Employment

The plan makes commitments to further implement existing employment strategies.There needs to be a commitment to provide people with disabilities with meaningful employment rather than repetitive or unfulfilling work. People with disabilities and their families tend to have low expectations regarding career possibilities and this needs to be addressed. People with disabilities must be paid a living wage and must not work for free or remain on training programmes indefinitely. Supports to find employment must be extended to those with high support needs.

Health and wellbeing

The commitments to health and wellbeing in the strategy are limited. There is nothing in the plan aimed at addressing the poorer health and wellbeing outcomes experienced by people with disabilities or the role that poverty plays in this. There is no mention of the need to address a lower uptake in health-screening programmes by people with disabilities. The strategy is silent on the need to address cost of disability.

Person-centred disability services

The commitment to changing the model from one of “care” to one of “support” to achieve maximum independence is very welcome and is more reflective of the social model of disability. However, responsibility is again left only to the HSE and disability service providers. It is vital that social and health care training colleges and professional bodies are also involved.

The plan contains actions on assessment and provision of services for children and adults with disabilities. However, there is no indication that the current delays in accessing services and having an assessment of need completed within the required timeframe will be addressed.

It is most welcome that the plan commits to ensuring that Health Information and Quality Authority (HIQA) inspections of disability services have a particular focus on quality of life outcomes but there is no commitment to extending the scope of HIQA's powers to other care environments or day-services.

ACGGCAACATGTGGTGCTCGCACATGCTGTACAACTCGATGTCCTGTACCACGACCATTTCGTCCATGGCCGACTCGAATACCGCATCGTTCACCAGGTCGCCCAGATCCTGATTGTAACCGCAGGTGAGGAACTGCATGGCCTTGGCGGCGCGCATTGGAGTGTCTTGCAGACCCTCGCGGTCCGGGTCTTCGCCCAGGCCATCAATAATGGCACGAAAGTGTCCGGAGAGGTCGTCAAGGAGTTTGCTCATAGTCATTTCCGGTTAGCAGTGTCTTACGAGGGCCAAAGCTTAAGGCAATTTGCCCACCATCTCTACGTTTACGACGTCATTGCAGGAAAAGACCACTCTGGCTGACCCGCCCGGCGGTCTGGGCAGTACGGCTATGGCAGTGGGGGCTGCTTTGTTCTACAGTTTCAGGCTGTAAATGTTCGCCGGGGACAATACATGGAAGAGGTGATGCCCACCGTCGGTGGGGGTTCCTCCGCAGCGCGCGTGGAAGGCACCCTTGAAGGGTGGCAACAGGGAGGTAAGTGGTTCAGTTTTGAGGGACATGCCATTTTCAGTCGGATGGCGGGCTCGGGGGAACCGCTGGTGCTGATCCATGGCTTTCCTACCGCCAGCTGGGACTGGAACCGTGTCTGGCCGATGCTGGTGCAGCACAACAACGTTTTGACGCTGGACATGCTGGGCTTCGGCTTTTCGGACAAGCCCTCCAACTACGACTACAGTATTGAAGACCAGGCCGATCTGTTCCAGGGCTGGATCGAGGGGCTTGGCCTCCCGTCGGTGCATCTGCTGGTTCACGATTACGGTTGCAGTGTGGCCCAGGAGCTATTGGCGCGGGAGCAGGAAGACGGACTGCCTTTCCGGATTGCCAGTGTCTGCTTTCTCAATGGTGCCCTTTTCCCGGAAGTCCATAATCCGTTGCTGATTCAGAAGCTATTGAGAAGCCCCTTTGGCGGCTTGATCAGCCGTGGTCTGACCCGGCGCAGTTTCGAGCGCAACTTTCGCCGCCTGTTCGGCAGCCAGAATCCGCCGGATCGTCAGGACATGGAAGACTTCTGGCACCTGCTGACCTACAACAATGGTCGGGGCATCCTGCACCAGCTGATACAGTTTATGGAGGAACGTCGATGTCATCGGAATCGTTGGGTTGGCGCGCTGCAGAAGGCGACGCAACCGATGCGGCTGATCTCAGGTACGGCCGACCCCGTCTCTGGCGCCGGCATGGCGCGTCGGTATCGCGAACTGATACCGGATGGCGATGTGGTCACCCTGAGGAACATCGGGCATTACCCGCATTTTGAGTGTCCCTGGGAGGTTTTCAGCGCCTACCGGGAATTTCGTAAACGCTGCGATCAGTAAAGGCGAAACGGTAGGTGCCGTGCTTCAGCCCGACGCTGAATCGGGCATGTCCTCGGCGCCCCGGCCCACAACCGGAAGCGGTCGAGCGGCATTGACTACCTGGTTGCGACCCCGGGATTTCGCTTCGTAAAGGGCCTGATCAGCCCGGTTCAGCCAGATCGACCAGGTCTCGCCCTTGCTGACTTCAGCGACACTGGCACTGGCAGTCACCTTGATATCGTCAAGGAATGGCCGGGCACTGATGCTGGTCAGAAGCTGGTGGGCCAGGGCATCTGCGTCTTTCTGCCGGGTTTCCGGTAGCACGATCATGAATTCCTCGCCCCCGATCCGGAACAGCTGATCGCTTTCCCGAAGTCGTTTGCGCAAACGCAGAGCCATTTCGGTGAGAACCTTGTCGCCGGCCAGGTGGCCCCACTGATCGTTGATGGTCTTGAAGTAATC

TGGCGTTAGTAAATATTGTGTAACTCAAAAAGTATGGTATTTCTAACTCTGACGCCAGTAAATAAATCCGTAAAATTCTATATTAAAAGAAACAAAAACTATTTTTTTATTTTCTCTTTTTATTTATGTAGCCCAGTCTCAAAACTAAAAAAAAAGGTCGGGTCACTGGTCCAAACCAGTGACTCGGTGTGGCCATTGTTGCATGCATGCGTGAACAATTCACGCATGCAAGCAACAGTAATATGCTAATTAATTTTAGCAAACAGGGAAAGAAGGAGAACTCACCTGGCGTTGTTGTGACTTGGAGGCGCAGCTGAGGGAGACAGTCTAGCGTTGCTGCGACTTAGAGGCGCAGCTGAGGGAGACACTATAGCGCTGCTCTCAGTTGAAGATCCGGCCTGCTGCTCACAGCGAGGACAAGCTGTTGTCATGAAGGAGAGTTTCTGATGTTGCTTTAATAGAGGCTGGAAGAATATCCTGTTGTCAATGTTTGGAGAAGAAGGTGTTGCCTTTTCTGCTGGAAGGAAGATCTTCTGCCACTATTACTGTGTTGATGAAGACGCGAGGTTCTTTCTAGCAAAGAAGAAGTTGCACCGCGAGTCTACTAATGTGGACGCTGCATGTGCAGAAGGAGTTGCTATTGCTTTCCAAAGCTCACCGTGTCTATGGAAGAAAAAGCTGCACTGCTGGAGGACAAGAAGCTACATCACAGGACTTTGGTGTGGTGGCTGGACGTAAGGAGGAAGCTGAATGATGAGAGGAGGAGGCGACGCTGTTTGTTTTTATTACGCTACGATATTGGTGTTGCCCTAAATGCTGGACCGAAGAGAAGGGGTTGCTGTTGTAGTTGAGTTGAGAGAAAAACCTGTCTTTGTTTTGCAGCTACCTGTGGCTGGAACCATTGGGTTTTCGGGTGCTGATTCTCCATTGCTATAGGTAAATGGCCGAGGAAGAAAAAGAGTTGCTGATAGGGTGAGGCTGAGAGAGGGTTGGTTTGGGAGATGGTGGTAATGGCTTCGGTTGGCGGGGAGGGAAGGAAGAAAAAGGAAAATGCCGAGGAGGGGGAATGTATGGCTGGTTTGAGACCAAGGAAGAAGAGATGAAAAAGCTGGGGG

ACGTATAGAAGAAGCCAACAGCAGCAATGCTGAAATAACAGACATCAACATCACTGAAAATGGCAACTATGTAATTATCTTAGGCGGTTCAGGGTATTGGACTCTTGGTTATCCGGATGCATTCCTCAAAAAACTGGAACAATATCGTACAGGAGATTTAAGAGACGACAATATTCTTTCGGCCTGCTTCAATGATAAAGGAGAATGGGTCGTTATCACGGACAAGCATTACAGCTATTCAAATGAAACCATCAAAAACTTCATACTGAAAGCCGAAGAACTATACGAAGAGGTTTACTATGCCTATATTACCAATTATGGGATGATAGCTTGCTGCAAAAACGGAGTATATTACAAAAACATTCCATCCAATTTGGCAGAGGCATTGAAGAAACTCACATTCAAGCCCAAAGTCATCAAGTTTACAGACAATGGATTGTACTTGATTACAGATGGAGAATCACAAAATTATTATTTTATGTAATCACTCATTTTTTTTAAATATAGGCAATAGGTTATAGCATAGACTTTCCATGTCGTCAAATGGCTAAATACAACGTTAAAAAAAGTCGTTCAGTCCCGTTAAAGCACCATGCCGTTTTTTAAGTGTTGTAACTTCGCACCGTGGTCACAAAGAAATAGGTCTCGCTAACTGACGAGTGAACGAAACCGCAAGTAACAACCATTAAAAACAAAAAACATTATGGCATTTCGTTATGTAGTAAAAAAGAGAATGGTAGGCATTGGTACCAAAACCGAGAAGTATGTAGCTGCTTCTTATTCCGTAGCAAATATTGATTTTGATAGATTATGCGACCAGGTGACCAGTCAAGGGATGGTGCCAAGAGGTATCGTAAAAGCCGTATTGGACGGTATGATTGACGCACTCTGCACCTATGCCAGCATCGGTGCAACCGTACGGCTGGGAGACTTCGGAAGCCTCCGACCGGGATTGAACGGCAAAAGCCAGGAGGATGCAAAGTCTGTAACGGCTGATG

Despite the loose commitment to support people with disabilities to be active citizens, the Strategy is largely silent on the urgent need for the provision of a broad range of advocacy supports, including self-advocacy. Advocacy supports are vital to ensure people can actively participate where there are barriers.

Living in the community

It is welcome that the strategy aims to ensure that people with disabilities are supported to live an independent life a home of their choosing in the community. However, the actions associated with this objective do not focus on the supports required to do so (e.g. personal assistance).

Transport and accessible places

The strategy commits to the improvement of both urban and rural transport with a focus on linking up the different forms of transport. However, again no specific details are provided. The provision of accessible transport is currently so poor that strong progress is needed on this action in order to make a real difference in people’s lives.

Conclusion

The National Disability Inclusion Strategy has been a long time in development and the finalised product covers a large amount of actions aimed at promoting inclusion.

In our equality and human rights statement, Inclusion Ireland has defined 'inclusion' as about people being visible, taking part, being involved and being considered. It involves valuing and respecting diversity.

The National Disability Inclusion Strategy cannot be said to be truly promoting inclusion. For true inclusion to be achieved, a broader range of stakeholders would need to be involved beyond the traditional disability-related agencies.There is no evidence that national policies relating to e.g. women, positive ageing or social inclusion will be influenced by this strategy or that they will work concomitantly. 

Instead, a number of measures are proposed aimed at relieving some of the exclusionary practices that currently exist without any real vision as to how to ensure that people with disabilities are included in their communities on an equal basis with others. There appears to be a presumption that most people with disabilities are in contact with the Health Service Executive while Health Research Board and Census figures bear out that this is not true.    

Many of the actions in the strategy are vague or general in nature and lack any sort of detail as to how they will be implemented. Many other actions are replications of previous actions or continuations of previously undelivered promises. A clear and well-resourced implementation plan will be needed with specified timeframes and responsibilities if we are to avoid the implementation failures of previous versions of the National Disability Strategy.